Both opinions view the conflicting decisions as having incorrectly interpreted Sibbia, insofar as they sought to create mandatory rules for courts in the realm of Anticipatory Bail. This discussion goes beyond rules imposing time limits, to also mention opinions suggesting that entire categories of offences should be outside the ambit of Section 438 [Paras 65, 68 (Bhat, J.)]. Through the opinions, we are repeatedly reminded that the sole basis for limiting judicial discretion in this realm of bail is an express provision in statute — anything less is at best a point of guidance for judges to help them exercise the weighty discretion that they wield [Para 56, 59, 62, 64, 68, 80 (Bhat, J.)].

Thus, in the end, it is confirmed that there is nothing warranting an outright refusal to consider an application under Section 438 Cr.P.C., except what may be specifically provided for in the statute. Everything else, be it the nature of the offence, or the particular needs of the investigation, is part of the factors that courts must consider while deciding the fate of an application.

Appraisal — The Perennial Victory of Standards over Rules

As discussed, at the heart of the Reference in Sushila Aggarwal is the Supreme Court’s affirmation of standards over rules; enabling judicial discretion rather than curtailing it in any manner at all. If we look at the issue with this lens, then the choice appears almost like a foregone conclusion. Take up any branch of criminal procedure law in India, and it will show that similar conflicts between having strict rules versus malleable standards always end in victory for the standards. After all, since having standards implies more power for judges, who have more discretion, it is counterintuitive to expect a ruling that clamps this discretion in favour of bright line rules.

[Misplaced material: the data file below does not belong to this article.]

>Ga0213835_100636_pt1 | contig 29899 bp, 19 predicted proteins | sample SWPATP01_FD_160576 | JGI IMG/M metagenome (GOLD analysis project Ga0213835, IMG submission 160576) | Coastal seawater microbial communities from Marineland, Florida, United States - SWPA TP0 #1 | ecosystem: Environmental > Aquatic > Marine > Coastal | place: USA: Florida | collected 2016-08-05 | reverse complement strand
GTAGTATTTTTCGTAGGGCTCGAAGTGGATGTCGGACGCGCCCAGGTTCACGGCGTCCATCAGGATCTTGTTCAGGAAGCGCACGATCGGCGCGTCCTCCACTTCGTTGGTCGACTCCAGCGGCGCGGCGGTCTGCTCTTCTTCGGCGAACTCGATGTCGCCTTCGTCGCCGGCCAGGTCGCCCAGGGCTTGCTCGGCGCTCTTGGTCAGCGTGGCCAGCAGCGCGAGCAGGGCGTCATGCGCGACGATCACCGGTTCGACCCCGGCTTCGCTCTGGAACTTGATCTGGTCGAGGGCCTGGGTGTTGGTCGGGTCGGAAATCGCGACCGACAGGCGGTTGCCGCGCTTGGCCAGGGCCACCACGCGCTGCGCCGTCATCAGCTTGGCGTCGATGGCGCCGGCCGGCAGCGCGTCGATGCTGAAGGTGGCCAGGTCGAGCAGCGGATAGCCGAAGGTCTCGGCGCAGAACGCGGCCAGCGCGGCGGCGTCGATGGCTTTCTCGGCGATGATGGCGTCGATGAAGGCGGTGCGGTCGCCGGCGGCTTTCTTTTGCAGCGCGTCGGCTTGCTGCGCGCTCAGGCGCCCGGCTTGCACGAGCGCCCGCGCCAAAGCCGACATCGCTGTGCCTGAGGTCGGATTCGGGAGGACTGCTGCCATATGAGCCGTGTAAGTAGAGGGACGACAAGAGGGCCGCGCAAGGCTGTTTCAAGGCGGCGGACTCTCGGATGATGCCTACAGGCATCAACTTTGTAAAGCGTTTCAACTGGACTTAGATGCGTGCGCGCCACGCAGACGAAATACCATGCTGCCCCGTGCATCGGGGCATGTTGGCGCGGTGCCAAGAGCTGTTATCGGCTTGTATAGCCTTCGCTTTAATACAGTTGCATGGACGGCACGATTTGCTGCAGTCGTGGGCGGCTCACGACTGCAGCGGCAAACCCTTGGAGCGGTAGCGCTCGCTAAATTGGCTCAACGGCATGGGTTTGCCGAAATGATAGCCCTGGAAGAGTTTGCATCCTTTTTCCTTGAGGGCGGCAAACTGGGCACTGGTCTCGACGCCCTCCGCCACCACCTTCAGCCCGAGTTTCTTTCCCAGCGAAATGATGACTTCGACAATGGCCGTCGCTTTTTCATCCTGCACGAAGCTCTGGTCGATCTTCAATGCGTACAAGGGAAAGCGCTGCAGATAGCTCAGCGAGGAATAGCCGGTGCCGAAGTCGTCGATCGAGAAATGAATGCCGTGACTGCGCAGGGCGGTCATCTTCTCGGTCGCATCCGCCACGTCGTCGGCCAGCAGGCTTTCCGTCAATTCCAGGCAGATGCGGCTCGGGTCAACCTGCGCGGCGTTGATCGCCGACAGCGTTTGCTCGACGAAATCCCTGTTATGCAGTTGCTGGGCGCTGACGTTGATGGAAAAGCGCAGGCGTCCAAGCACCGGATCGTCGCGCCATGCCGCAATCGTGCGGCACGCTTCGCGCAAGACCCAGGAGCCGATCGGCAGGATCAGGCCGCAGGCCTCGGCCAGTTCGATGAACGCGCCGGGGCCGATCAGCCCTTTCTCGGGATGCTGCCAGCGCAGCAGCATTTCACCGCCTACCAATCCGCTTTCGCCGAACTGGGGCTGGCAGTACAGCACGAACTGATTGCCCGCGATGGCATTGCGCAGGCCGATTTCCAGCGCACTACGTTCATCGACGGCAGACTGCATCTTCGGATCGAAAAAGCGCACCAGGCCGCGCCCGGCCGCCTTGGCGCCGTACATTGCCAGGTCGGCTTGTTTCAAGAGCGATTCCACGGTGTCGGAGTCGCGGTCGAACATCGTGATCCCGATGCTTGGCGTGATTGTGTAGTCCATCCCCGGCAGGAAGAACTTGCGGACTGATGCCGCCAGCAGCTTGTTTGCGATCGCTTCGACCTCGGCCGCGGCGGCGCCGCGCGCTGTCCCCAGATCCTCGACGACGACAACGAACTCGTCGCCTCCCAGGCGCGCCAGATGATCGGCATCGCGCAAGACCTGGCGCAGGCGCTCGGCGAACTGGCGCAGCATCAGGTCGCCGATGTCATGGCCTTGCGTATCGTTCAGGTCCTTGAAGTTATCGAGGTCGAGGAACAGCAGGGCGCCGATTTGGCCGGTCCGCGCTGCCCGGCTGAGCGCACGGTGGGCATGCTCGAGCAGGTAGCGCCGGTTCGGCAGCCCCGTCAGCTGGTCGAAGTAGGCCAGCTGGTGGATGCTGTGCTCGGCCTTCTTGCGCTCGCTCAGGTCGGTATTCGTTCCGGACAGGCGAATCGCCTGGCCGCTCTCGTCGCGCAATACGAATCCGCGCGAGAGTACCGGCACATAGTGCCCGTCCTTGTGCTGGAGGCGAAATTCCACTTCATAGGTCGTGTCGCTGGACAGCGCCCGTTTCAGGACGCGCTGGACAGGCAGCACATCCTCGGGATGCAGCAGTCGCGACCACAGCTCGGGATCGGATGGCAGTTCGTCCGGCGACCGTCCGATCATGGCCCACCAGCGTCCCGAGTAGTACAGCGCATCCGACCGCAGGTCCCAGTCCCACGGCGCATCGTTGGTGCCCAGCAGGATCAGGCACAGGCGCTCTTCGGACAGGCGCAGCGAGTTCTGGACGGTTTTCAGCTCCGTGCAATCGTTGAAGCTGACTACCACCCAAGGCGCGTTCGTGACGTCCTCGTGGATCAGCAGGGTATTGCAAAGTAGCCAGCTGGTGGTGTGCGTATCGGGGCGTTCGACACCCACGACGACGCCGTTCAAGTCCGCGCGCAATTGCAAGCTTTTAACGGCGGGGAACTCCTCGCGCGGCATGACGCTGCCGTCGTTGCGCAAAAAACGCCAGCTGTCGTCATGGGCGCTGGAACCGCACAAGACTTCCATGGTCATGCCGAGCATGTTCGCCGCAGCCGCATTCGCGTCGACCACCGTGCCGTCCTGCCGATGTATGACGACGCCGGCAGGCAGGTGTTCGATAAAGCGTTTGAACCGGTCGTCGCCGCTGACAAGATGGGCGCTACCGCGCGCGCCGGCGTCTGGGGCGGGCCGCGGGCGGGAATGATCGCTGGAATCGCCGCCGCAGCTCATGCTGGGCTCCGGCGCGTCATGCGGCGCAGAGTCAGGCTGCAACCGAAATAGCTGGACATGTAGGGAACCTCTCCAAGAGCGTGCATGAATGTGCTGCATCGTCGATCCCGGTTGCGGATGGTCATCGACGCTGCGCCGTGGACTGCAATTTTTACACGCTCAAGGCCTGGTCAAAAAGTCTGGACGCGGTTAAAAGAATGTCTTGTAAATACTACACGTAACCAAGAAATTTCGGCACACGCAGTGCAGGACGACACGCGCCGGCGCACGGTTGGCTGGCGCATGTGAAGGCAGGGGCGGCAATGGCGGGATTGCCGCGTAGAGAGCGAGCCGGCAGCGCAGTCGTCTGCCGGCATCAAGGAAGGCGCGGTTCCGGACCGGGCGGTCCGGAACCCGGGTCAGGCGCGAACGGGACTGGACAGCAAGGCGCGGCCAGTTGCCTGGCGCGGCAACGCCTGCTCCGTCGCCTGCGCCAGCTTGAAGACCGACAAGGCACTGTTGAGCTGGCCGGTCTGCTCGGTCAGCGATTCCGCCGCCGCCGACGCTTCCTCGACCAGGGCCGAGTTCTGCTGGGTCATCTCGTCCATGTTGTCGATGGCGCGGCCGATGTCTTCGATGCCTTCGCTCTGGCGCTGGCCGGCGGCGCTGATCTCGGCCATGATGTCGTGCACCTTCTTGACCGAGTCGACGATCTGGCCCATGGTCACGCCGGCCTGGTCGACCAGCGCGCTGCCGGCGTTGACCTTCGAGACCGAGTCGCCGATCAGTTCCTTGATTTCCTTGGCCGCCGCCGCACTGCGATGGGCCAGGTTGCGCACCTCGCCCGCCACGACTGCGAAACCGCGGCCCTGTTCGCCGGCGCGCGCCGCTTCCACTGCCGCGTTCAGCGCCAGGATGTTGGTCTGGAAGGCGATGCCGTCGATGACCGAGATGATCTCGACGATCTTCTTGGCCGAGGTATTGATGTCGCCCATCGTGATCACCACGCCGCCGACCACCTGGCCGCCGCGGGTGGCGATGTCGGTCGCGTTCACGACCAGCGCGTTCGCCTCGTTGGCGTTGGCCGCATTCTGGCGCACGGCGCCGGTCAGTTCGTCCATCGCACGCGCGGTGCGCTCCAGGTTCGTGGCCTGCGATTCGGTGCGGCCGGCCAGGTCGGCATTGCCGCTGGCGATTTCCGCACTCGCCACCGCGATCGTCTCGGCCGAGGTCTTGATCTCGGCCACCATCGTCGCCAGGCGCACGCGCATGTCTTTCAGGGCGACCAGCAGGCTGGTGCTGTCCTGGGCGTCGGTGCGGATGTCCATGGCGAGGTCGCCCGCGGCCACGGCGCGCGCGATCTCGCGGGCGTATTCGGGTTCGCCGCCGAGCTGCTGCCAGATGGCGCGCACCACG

But the problem is that in criminal procedure, sometimes clear rules are actually more useful than broad standards, and I fear that the Supreme Court in Sushila Aggarwal may just have compounded the pre-existing vagaries that cripple the practice of bail cases across most parts of India. Granted, rules curtail wriggle-room for doing justice in exceptional situations, but they provide a measure of certainty, consistency, and predictability that remains elusive when dealing with standards. And, at some level, this choice between rules and standards must also be cognizant of the system in which the choice is being made. Enhancing discretion implies a degree of trust in the ability and capability of the officers entrusted with that discretion, while rules ensure that the fate of an individual does not disproportionately hinge upon the peculiar attributes of any judge.

It is unsurprising to read that the Supreme Court trusts judicial officers with discretion. But, Can it be said that the trial courts across India, criminally overburdened as they are, have the capability to sit and consider the umpteen number of factors that the Court in Sushila Aggarwal suggests should be looked at while considering applications under Section 438 Cr.P.C.? I am not so sure.

[The author is a criminal lawyer based in Delhi. This post was first published on his blog ‘The Proof of Guilt’.]


Leave a Reply

Fill in your details below or click an icon to log in: Logo

You are commenting using your account. Log Out /  Change )

Facebook photo

You are commenting using your Facebook account. Log Out /  Change )

Connecting to %s